I'm sure I was mocked relentlessly behind my back. Luckily, there is a bad stigma about insulting a homeschooler to her face. Even Satan or Chelsey Lately couldn't do it w/o a twinge of guilt. Because of this, I was blissfully unaware of anyone making fun of me. Until sixth grade.

At my own church, I was a fixture. I had been there since 2nd grade and no one was going to make fun of me now. It was too late. But when you're the new girl, all bets are off. The summer before sixth grade, I started going to my friend Sarah's church on Wednesday nights for Master's club. Master's club is like a cross-breed of AWANA and Girl Scouts. It was there that I quickly acquired a nickname of "chicken legs."

I was skinny, so at first I thought it was because of that. But as weeks went on, the nickname became accompanied by snickers and sometimes even pointing. My eyes followed a point one day down to my legs. And I saw something I hadn't realized before. They were sprouting hair. Blond as it was, it was still rather noticeable - that's how long it had become. In fact, I remember comparing my hair w/my older brother's once, and I think I had him pretty well beat. Something had to be done.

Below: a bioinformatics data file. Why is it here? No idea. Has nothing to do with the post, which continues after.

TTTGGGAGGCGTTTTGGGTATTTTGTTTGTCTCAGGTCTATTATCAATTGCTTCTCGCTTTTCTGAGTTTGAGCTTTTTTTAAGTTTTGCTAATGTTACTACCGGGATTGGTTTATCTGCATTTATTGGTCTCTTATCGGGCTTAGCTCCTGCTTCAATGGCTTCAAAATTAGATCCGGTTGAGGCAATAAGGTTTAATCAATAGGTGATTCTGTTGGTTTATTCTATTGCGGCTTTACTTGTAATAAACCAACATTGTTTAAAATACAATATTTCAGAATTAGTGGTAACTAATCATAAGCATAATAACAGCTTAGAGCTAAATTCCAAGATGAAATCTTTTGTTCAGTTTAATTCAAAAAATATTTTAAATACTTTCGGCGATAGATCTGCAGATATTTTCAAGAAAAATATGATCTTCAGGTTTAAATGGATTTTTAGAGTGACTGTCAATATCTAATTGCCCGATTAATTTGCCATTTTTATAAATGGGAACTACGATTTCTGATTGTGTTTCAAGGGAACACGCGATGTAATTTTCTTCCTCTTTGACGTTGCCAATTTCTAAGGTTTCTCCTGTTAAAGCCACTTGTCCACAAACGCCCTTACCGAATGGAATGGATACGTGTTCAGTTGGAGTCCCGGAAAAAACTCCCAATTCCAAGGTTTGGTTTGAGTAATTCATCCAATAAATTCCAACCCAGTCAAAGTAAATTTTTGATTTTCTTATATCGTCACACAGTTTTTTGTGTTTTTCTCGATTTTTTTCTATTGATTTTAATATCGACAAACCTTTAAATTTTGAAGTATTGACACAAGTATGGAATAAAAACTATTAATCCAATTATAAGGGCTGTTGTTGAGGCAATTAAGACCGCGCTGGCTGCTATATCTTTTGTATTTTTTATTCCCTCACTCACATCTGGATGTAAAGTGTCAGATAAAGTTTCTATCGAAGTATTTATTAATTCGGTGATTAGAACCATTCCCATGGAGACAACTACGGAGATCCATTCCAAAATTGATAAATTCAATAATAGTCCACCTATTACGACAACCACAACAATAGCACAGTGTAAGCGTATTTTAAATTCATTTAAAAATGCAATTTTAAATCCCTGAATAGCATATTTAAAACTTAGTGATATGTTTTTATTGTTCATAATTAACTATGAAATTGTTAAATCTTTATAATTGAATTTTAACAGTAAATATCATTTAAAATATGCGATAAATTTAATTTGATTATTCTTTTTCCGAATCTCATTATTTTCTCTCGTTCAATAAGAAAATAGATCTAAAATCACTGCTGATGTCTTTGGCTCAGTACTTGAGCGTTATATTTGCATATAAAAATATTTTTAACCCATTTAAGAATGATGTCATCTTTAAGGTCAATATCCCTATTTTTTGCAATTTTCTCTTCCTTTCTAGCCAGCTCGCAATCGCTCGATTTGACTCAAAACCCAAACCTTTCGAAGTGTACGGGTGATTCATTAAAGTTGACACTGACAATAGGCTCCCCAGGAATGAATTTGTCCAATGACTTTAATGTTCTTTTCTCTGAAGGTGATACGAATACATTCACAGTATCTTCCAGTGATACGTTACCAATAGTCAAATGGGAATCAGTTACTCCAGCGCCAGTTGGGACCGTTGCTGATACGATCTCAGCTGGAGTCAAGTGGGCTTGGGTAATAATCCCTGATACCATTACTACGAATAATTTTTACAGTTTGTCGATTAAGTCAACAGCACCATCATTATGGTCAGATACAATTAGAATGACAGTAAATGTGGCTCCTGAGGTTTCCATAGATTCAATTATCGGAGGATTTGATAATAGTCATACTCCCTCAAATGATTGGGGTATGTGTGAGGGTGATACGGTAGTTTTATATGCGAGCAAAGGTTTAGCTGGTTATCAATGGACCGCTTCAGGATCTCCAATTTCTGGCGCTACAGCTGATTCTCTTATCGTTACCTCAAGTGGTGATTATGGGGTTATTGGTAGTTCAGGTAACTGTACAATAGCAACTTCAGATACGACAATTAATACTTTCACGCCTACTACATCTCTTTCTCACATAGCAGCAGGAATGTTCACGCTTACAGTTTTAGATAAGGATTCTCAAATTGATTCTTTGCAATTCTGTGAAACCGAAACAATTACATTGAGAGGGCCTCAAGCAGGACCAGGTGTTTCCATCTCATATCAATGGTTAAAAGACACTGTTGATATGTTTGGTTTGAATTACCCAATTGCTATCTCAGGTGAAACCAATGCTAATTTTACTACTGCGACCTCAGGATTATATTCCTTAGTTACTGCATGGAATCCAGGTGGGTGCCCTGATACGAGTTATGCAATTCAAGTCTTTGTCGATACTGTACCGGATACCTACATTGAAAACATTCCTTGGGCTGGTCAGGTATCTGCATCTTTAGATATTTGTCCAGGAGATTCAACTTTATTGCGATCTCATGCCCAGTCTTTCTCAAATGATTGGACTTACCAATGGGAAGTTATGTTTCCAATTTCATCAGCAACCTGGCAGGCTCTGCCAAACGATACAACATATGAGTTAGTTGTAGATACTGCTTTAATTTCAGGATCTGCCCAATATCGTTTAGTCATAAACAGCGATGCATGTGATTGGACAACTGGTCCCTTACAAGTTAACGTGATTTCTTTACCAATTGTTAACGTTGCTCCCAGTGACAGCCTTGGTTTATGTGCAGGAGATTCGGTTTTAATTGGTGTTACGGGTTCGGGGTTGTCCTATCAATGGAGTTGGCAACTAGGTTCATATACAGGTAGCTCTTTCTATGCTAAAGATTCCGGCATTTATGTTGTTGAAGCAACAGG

I asked my mom if I could shave my legs. She said I was too young for that. So I pulled out my Friskars and trimmed them. Although it was a little better, the hair was still there, glistening in the sun. Sure, it was shorter, but I needed it gone. So the next Wednesday after dinner, I finished dinner early and ran upstairs. My parents should have been suspicious, because on pasta night, I always loitered around the dinner table until everyone else had left and I could gobble up what was left of the buttery noodles.

But this night, I had an agenda. I wasn't going to Master's club again until I addressed the chicken legs issue. So I pulled out my dad's navy blue bic razor. I knew nothing about shaving cream or water, so I rubbed the dry razor up and down my legs in a frenzy, nervously watching the door to make sure no one was approaching. I finished, and gave a quick glance of approval at my now patchily haired legs. Much better. But when I was replacing dad's bic in the precise spot I had found it, I noticed long blond hairs on the blade very obviously contrasting his stubby black whiskers.